On the back roads of Louisiana it is not uncommon to see tractors and other farm equipment traversing the highway. If that farm equipment is involved in an accident with a car everyone involved might have a different story on how it occurred. If that happens it takes the best lawyers to help the court figure out who is at fault. The following case out of Livingston Parish shows how the courts deal with opposing views of fault in cases where cars and tractors collide.
On August 13, 2009, a multiple-vehicle collision occurred between drivers Yearn Thomas, Breanna Cloud, and tractor operator Stephen Jones on Louisiana Highway 1026 in Livingston Parish. Predictably so, the parties contested the sequence of events that led up to the incident, exactly how it came to fruition, and who was at fault.
Thomas and Cloud claimed that Jones unexpectedly swerved into the roadway from the shoulder and caused the multiple-vehicle accident when the tractor collided with Cloud, causing Thomas to subsequently collide with Cloud, then overturn into a ditch. Jones testified that Cloud collided with the left side of his bush hog and immediately after the initial impact, he heard the loud noise of Thomas colliding with Cloud and reacted by turning his tractor into the ditch on the right to avoid any more damage.
On April 11, 2013, the trial court jury returned a verdict, which found Jones to be zero percent at fault. Thomas subsequently filed a motion for judgment notwithstanding the verdict on April 25, 2013. On July 29, the trial court granted the judgment notwithstanding the verdict following a hearing – finding the evidence produced at trial overwhelmingly indicated that Jones was forty percent at fault. Jones then filed an appeal of the trial court’s judgment on January 2, 2014.
In order for a court to grant a judgment notwithstanding the verdict, a jury’s finding of fact must be manifestly erroneous or clearly wrong. See Rosell v. Esco, 549 So. 2d 840 – (La: Supreme Court 1989). Neither the trial court nor a court of appeal may substitute their evaluation of the evidence for that of the jury, unless the jury’s conclusions totally offend reasonable inferences from the evidence. See Templet v. State ex rel. Dept. of Transp. and Development, 2000-2162 (La. App. 1Cir. 11/ 9/01), 818 So.2d 54. Louisiana’s First Circuit Court of Appeal determined that in this case, the jury was not only presented with eyewitness testimony corroborating Thomas and Cloud’s version of events, but also had photographic evidence corroborating Jones’ testimony.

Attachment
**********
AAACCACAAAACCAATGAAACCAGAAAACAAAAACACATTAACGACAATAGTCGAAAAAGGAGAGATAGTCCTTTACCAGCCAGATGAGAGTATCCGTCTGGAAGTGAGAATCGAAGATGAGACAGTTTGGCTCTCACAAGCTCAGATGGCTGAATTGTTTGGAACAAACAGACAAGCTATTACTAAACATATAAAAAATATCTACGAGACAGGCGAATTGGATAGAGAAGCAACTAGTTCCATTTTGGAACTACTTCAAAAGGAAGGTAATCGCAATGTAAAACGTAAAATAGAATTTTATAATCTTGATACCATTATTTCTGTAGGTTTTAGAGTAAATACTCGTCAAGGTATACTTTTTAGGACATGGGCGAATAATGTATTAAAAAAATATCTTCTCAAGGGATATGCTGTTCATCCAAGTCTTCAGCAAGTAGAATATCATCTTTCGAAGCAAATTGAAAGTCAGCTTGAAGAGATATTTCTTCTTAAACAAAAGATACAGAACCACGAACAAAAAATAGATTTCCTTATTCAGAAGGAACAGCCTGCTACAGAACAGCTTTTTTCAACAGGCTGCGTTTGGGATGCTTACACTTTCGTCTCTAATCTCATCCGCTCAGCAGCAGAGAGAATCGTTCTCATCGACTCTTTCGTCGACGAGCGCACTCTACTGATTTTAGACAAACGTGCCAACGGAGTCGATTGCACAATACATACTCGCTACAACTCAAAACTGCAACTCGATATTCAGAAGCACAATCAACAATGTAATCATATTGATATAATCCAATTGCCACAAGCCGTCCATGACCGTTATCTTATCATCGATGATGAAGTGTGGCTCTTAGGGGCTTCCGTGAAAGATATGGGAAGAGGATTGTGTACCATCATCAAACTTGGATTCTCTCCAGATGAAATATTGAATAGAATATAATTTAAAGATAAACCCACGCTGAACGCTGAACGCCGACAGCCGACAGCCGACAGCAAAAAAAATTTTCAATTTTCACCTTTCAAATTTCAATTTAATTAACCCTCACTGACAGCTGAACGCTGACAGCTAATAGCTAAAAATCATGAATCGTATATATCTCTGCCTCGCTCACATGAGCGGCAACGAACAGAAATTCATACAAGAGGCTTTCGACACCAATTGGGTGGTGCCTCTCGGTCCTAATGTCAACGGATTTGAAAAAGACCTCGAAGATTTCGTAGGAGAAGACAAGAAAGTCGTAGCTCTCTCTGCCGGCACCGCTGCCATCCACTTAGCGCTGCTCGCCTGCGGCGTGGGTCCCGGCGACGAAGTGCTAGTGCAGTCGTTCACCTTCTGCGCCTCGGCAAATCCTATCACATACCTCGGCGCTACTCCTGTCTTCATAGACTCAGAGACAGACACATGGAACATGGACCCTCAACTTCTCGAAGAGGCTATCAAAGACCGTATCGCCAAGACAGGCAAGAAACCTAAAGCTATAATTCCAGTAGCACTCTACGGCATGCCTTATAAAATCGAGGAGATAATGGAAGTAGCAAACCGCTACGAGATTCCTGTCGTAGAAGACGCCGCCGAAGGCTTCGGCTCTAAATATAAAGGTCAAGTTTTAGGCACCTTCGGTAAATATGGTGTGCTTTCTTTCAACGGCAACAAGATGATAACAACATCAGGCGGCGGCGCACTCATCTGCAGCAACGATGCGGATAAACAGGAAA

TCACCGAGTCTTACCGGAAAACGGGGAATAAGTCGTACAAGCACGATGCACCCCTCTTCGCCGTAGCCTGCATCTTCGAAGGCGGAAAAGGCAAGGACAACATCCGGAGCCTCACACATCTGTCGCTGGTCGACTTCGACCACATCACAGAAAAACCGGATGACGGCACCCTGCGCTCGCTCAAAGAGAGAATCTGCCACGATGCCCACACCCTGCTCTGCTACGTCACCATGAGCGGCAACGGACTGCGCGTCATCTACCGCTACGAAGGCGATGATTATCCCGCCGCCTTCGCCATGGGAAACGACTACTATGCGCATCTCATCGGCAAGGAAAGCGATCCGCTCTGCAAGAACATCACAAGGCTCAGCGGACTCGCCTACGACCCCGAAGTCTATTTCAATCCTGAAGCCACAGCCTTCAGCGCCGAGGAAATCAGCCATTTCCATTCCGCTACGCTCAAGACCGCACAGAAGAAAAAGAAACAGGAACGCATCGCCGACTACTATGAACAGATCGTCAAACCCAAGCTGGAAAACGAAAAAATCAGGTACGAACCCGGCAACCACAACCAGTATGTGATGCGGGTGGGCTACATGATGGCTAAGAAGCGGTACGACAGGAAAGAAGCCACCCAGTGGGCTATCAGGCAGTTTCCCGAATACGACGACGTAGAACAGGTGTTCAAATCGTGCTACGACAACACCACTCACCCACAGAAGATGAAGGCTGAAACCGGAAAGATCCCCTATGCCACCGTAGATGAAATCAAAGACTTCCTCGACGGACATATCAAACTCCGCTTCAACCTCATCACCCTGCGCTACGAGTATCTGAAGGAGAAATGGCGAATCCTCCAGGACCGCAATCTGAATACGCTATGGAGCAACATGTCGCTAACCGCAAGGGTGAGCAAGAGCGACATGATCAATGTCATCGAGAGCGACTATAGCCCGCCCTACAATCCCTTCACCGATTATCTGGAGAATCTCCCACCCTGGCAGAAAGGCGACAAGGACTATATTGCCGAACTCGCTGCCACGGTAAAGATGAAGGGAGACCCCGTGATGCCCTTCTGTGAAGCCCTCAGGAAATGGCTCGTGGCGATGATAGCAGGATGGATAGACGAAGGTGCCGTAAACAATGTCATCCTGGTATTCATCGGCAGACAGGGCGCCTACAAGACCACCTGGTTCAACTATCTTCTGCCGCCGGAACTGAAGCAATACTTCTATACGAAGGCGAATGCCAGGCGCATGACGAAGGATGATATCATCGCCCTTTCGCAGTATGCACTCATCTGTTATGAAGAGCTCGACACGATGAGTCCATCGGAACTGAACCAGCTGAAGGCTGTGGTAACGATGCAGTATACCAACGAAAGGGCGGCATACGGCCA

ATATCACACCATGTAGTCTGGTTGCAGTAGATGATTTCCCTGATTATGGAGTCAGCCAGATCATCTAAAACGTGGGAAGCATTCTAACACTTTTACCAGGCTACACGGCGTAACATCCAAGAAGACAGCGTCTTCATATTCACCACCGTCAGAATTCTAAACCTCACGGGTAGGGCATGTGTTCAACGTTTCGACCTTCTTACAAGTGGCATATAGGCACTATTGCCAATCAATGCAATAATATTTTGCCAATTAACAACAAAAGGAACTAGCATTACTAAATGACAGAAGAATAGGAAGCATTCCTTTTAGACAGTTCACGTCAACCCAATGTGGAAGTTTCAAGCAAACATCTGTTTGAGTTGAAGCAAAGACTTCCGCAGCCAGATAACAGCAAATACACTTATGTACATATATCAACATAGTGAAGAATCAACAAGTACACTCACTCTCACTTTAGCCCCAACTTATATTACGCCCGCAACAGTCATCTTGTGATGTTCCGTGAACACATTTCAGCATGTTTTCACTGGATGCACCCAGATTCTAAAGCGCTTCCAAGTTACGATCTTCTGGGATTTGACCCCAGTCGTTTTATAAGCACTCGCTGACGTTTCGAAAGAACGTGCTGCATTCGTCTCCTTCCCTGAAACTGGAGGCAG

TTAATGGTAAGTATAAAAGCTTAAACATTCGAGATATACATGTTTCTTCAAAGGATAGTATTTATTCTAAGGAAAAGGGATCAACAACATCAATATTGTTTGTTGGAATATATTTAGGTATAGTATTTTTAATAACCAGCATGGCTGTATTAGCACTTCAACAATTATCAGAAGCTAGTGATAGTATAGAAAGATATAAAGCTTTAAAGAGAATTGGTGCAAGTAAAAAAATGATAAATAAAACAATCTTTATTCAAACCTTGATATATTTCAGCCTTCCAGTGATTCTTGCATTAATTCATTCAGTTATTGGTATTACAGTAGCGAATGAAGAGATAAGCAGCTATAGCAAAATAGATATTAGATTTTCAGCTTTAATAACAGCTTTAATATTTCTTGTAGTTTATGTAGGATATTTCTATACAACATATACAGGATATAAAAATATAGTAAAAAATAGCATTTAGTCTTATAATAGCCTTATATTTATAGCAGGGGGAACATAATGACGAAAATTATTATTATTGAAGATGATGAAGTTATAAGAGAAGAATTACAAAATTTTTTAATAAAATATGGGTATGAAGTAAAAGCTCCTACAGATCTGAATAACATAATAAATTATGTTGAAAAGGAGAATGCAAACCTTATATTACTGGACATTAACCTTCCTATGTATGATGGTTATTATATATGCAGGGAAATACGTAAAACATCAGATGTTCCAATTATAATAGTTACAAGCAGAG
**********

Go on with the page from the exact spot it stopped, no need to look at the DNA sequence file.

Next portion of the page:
Aside from Thomas and Cloud, another driver named Patricia Kent confirmed that Jones suddenly turned his tractor to the left, cutting in front of Cloud, causing an unavoidable collision. However, one photograph, Exhibit 6-I, showed how the tractor and bush hog came to rest after the accident, corroborating Jones’s description of how the incident occurred.
When there is a jury, the jury is the trier of fact. Where there are two permissible views of the evidence, the factfinder’s choice between them cannot be manifestly erroneous or clearly wrong. As long as the jury reached a reasonable verdict, the court explained, that verdict will not be replaced with the trial court’s evaluation of the evidence, nor will it be replaced by the court of appeal’s evaluation of the evidence.
In this case, the eyewitness testimony and photographic exhibits pointed to two very different views of the evidence and the jury found Jones’s view more credible based on this evidence. Since the jury’s determination to assign zero fault to Jones is not an unreasonable inference from the evidence, it cannot be clearly wrong. Where the jury’s verdict is not clearly wrong or manifestly erroneous, it cannot be replaced and must continue to stand.
As such, the court of appeal reversed the trial court’s rendition of a judgment notwithstanding the verdict and reinstated the jury’s verdict, finding Stephen Jones zero percent at fault. All costs of the appeal were assessed to appellee, Yearn Thomas.
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